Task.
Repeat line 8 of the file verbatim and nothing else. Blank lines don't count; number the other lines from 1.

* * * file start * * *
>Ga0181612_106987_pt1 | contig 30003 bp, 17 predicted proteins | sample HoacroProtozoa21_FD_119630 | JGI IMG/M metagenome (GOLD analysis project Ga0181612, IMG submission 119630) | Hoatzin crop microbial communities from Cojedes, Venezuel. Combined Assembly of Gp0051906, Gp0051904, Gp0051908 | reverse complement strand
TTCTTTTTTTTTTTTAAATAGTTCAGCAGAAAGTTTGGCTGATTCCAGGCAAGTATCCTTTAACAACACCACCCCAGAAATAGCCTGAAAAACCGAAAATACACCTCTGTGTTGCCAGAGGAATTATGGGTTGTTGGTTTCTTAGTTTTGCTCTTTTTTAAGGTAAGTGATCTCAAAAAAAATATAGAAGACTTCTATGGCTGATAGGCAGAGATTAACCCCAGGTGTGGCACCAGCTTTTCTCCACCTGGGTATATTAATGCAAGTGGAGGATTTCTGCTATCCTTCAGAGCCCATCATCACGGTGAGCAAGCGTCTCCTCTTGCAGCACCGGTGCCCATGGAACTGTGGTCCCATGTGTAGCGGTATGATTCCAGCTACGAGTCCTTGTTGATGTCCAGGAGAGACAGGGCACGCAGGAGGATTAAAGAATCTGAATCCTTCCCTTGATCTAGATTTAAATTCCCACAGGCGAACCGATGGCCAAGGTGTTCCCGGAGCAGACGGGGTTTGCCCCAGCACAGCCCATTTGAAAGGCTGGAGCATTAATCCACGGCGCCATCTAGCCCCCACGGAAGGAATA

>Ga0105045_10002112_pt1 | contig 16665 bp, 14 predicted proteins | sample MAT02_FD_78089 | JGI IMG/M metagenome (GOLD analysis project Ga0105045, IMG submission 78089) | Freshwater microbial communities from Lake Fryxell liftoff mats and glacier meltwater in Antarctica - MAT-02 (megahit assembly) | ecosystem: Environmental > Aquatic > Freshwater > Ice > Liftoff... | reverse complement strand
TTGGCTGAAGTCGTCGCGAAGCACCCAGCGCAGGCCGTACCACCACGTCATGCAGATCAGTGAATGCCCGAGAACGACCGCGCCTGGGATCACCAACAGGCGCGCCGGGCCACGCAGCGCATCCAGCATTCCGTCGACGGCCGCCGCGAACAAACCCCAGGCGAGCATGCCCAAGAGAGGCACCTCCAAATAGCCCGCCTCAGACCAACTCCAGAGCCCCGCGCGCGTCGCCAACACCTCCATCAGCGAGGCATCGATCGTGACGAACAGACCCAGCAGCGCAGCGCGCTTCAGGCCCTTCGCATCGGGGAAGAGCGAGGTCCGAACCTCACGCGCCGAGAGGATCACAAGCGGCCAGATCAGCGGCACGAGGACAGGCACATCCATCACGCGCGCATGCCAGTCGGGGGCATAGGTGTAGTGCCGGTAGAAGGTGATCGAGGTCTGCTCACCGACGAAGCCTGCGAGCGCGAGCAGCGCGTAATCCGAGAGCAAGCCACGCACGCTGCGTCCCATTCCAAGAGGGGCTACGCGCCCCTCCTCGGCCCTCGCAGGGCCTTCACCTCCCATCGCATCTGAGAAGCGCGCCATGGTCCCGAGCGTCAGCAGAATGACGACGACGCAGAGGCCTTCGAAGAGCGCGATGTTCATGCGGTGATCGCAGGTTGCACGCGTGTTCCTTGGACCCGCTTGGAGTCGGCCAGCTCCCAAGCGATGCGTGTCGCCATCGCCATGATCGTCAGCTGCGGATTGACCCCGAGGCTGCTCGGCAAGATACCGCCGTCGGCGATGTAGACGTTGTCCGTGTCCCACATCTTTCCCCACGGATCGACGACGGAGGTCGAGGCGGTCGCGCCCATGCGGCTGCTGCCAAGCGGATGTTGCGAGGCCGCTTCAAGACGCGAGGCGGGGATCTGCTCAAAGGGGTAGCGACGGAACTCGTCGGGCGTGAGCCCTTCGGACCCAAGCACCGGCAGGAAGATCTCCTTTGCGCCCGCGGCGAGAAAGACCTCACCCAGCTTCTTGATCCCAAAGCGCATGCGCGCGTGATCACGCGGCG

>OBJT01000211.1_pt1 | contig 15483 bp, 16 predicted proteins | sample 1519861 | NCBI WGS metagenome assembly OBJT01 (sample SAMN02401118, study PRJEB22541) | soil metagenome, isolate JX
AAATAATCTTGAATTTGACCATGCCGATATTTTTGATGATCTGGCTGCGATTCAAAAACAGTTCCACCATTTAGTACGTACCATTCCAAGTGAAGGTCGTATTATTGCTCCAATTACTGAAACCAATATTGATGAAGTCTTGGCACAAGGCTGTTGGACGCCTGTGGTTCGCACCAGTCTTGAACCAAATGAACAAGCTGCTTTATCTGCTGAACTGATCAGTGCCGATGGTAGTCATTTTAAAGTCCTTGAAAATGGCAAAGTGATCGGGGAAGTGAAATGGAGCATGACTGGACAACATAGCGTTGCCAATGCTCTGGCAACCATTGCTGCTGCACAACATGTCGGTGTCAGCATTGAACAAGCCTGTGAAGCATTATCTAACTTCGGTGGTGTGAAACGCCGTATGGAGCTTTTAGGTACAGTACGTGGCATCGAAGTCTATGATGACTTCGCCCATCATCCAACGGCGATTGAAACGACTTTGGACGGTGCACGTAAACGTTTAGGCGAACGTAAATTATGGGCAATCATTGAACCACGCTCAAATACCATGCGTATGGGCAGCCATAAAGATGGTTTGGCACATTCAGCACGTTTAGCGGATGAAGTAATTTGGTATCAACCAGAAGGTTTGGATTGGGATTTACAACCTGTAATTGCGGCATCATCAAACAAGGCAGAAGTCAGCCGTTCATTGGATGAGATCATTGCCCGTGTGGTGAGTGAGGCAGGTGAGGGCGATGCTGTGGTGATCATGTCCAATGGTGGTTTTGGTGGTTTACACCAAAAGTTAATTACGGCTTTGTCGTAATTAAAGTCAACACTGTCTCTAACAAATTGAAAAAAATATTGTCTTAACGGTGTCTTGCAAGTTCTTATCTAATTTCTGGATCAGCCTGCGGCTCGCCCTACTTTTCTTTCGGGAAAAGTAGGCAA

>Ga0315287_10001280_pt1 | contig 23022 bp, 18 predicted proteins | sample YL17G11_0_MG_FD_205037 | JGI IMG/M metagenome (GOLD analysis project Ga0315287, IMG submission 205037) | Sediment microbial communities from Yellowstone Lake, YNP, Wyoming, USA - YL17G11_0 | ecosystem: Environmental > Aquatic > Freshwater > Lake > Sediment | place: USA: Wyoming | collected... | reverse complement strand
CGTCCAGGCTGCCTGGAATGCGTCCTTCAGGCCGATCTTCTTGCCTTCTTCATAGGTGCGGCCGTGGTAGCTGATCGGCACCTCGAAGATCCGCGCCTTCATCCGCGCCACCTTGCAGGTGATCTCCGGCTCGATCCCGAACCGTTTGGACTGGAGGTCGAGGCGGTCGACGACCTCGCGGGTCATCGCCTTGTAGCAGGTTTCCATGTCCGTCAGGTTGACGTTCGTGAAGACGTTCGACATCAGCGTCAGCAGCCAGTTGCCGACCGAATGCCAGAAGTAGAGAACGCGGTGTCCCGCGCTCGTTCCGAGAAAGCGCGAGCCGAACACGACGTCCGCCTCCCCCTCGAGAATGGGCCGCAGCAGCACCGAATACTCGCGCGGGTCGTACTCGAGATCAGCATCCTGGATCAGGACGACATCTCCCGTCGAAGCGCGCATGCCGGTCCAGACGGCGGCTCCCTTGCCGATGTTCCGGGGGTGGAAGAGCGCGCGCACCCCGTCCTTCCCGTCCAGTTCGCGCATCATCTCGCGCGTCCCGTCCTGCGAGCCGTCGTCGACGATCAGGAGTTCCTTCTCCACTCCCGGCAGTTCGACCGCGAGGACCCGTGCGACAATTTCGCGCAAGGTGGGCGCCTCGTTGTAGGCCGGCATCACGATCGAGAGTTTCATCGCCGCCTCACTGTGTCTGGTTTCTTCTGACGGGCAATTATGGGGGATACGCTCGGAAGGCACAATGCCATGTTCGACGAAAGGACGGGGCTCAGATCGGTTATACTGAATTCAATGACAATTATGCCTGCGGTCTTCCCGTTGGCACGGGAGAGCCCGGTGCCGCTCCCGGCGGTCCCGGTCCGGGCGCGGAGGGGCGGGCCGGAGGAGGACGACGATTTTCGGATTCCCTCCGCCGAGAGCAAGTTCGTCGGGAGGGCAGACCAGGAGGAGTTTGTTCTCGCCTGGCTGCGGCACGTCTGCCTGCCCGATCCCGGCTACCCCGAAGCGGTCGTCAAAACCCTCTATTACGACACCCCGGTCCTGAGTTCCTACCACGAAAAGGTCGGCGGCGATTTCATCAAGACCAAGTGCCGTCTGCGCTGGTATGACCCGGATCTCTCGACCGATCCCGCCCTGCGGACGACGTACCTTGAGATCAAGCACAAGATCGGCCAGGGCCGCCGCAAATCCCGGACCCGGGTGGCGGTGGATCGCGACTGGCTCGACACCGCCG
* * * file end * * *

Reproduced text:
CGTCCAGGCTGCCTGGAATGCGTCCTTCAGGCCGATCTTCTTGCCTTCTTCATAGGTGCGGCCGTGGTAGCTGATCGGCACCTCGAAGATCCGCGCCTTCATCCGCGCCACCTTGCAGGTGATCTCCGGCTCGATCCCGAACCGTTTGGACTGGAGGTCGAGGCGGTCGACGACCTCGCGGGTCATCGCCTTGTAGCAGGTTTCCATGTCCGTCAGGTTGACGTTCGTGAAGACGTTCGACATCAGCGTCAGCAGCCAGTTGCCGACCGAATGCCAGAAGTAGAGAACGCGGTGTCCCGCGCTCGTTCCGAGAAAGCGCGAGCCGAACACGACGTCCGCCTCCCCCTCGAGAATGGGCCGCAGCAGCACCGAATACTCGCGCGGGTCGTACTCGAGATCAGCATCCTGGATCAGGACGACATCTCCCGTCGAAGCGCGCATGCCGGTCCAGACGGCGGCTCCCTTGCCGATGTTCCGGGGGTGGAAGAGCGCGCGCACCCCGTCCTTCCCGTCCAGTTCGCGCATCATCTCGCGCGTCCCGTCCTGCGAGCCGTCGTCGACGATCAGGAGTTCCTTCTCCACTCCCGGCAGTTCGACCGCGAGGACCCGTGCGACAATTTCGCGCAAGGTGGGCGCCTCGTTGTAGGCCGGCATCACGATCGAGAGTTTCATCGCCGCCTCACTGTGTCTGGTTTCTTCTGACGGGCAATTATGGGGGATACGCTCGGAAGGCACAATGCCATGTTCGACGAAAGGACGGGGCTCAGATCGGTTATACTGAATTCAATGACAATTATGCCTGCGGTCTTCCCGTTGGCACGGGAGAGCCCGGTGCCGCTCCCGGCGGTCCCGGTCCGGGCGCGGAGGGGCGGGCCGGAGGAGGACGACGATTTTCGGATTCCCTCCGCCGAGAGCAAGTTCGTCGGGAGGGCAGACCAGGAGGAGTTTGTTCTCGCCTGGCTGCGGCACGTCTGCCTGCCCGATCCCGGCTACCCCGAAGCGGTCGTCAAAACCCTCTATTACGACACCCCGGTCCTGAGTTCCTACCACGAAAAGGTCGGCGGCGATTTCATCAAGACCAAGTGCCGTCTGCGCTGGTATGACCCGGATCTCTCGACCGATCCCGCCCTGCGGACGACGTACCTTGAGATCAAGCACAAGATCGGCCAGGGCCGCCGCAAATCCCGGACCCGGGTGGCGGTGGATCGCGACTGGCTCGACACCGCCG